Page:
Son of Longford priest behind new church guidelines

Aisling Kiernan

Reporter:

Aisling Kiernan

Email:

aisling.kiernan@longfordleader.ie

Vincent Doyle

Vincent Doyle and copinginternational.com interpreter John Valencia Rojas meeting Pope Francis in Rome.

A Longford man is behind new guidelines that have been established by the Catholic Church in relation to supporting children whose fathers are priests.

Entitled Principles of Responsibility regarding priests who father children while in ministry the guidelines are expected to be published within weeks.

Vincent Doyle (34) who hails from Longford town is the son of Fr JJ Doyle who served in Ardagh and Edgeworthstown throughout the 1980s and 1990s.

Fr Doyle died from lung cancer in 1995.

But it wasn’t until 2011 that Vincent discovered that Fr Doyle was his dad.

He was 28-years-old and the news came as a shock, especially as he knew the priest “very well”.

It was then that he realised there was no mechanisms in place to support people who found themselves in situations similar to his own.

So, Vincent decided to do something and in 2012 he established a website - copinginternational.com. The website was subsequently funded by Archbishop Diarmuid Martin.

“I began thinking a lot about the children of priests and how many there were,” he told the Leader this week.

“And one thing that that copinginternational.com has done is, that is has extrapolated a lot of data in relation to this.”

The former St Mel’s College student says to date people from 175 countries have visited the website.

According to Vincent, 1.6% of the hits centre around one question put into the search bar - “I am pregnant and the father is a Catholic priest”.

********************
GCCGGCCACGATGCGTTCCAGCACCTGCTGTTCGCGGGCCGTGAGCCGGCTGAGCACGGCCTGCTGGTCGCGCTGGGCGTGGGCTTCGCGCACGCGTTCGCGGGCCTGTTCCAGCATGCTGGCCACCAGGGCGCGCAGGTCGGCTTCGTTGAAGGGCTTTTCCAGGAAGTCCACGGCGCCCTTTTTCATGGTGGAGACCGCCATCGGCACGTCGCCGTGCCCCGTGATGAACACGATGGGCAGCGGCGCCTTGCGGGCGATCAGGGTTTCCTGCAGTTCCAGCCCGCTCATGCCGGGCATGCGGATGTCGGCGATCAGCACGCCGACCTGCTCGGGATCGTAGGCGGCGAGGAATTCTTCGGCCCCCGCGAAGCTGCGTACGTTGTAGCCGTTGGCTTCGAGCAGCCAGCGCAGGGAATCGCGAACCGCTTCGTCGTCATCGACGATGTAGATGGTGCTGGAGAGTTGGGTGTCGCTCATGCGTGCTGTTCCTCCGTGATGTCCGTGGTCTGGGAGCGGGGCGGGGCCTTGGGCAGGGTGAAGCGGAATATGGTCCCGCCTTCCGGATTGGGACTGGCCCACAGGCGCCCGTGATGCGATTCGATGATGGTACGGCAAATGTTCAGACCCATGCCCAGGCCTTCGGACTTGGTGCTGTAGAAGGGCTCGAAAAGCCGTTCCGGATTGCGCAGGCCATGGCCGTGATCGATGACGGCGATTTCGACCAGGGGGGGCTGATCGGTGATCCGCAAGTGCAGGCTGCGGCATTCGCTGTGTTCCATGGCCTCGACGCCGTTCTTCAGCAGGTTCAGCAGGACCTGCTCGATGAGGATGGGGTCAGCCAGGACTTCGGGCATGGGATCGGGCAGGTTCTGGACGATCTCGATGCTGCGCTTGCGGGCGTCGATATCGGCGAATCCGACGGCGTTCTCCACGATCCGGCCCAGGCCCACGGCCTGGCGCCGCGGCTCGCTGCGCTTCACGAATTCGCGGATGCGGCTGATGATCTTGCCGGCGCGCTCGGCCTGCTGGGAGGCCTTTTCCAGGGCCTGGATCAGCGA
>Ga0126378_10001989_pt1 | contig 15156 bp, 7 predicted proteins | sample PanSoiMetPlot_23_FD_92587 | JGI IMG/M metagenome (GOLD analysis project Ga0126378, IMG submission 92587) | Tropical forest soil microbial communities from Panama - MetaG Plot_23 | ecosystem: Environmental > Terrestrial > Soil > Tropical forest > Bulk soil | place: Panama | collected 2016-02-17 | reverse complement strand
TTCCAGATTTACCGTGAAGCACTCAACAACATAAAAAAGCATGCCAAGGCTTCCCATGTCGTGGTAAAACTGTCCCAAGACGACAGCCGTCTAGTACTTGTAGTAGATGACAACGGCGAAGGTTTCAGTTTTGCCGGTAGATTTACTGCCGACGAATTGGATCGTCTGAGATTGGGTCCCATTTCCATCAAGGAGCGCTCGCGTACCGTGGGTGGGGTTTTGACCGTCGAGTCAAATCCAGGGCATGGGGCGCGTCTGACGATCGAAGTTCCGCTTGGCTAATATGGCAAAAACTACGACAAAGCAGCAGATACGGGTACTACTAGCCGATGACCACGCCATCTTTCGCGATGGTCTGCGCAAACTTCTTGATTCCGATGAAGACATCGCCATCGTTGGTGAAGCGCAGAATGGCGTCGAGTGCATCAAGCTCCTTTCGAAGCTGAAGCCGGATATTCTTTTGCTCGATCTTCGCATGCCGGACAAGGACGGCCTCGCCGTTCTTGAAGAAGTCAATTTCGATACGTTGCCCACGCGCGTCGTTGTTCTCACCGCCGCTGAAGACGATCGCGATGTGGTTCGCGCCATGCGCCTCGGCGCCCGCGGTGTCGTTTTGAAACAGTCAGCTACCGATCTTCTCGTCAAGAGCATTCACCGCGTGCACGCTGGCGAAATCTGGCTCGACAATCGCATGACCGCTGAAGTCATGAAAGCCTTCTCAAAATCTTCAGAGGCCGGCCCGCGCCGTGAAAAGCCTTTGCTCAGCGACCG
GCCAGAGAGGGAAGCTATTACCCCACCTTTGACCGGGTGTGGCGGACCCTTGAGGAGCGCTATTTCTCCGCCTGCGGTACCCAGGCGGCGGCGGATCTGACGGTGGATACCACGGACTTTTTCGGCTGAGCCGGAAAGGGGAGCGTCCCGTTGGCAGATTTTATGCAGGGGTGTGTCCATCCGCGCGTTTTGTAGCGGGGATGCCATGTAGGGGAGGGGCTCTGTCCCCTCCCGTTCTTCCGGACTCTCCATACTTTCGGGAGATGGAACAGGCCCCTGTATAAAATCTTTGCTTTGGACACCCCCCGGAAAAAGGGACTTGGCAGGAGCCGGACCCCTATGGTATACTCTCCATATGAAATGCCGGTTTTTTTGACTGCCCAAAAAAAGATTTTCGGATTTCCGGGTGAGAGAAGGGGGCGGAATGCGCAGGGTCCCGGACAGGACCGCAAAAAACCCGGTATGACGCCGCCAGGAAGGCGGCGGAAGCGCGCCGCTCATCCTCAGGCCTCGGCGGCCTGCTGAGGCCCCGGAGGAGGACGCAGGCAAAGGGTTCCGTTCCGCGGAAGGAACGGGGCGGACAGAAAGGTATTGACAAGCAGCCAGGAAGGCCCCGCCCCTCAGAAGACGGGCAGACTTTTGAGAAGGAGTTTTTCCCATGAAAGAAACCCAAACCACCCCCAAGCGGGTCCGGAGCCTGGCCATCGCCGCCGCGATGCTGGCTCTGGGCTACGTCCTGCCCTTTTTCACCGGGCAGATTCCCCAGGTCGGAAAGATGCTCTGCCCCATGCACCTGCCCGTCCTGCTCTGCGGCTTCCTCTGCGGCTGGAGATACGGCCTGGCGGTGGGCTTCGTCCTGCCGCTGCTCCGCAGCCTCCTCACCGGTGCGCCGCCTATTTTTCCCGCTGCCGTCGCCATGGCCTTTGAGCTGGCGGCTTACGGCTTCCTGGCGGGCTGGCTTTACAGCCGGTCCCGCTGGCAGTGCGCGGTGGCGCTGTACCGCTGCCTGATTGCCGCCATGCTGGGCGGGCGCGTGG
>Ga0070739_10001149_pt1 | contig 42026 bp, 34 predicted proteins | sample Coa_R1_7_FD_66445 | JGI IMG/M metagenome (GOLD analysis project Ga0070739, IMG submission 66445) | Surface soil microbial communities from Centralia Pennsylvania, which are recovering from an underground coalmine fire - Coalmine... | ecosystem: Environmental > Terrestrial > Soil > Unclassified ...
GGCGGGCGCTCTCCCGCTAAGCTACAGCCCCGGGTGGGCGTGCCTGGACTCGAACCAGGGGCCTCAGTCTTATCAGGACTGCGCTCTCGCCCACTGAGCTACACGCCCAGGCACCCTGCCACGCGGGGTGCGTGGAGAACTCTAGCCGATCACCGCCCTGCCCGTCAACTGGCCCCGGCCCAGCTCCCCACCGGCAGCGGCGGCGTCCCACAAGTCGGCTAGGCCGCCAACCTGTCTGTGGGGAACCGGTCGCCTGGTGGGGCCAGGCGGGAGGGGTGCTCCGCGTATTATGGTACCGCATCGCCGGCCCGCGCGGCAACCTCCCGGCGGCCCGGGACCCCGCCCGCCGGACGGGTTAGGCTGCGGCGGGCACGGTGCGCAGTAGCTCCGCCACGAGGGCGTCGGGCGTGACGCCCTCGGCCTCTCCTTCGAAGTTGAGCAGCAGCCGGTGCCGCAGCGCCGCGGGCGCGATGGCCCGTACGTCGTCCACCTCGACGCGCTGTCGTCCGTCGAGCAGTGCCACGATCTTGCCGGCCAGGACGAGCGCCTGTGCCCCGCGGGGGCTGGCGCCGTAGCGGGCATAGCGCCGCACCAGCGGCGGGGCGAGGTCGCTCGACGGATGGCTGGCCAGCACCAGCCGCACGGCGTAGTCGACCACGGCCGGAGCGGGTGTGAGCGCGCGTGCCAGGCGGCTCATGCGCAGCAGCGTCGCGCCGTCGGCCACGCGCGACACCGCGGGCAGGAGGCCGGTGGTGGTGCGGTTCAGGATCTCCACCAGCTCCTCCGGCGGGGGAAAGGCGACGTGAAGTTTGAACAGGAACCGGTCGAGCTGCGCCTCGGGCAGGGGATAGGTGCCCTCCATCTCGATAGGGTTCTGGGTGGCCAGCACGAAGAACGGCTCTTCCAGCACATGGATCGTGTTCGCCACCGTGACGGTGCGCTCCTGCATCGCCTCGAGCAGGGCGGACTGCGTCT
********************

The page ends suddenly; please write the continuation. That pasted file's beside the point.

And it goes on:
“This means that priests fathering children is an ongoing issue and not just an historic one,” he added, before pointing to the importance of the site.

“Really it is a stepping stone for a woman who is pregnant and the father of her child is a priest; it helps with the mental health of the person as there are a number of sections including ‘safeguarding’ as well as letters from the Archbishop, the UN and the Holy See.”

From there, the new guidelines were developed and Vincent says they will be published shortly and placed on copinginternational.com. Ahead of their publication, Vincent’s story was covered in the Boston Globe as part of an investigative series into the issue earlier this week.

The new guidelines emphasise that the needs of the child should be given first priority.

“In the case of a child fathered by a Catholic priest, it follows that a priest, as any new father, should face up to his responsibilities – legal, moral and financial,” it states.

“At a minimum, no priest should walk away from his responsibilities. His relevant church authority (bishop or religious superior) should also direct such a priest in addressing his responsibilities.”
Unlike many in his situation, Vincent knew his father and spent a lot of time with him when he was growing up.

“He was a good man; a kind man,” he smiled before pointing to the many influences his father had on his life.

Vincent initially attended Maynooth University where he studied Theology, Philosophy and English.
From there he took a Masters Degree in Chaplaincy and Pastoral Care at Mater Dei and spent a year at Seminary in Spain before deciding that the priesthood wasn’t for him.

He is now a Psychotherapist and engaged to be married.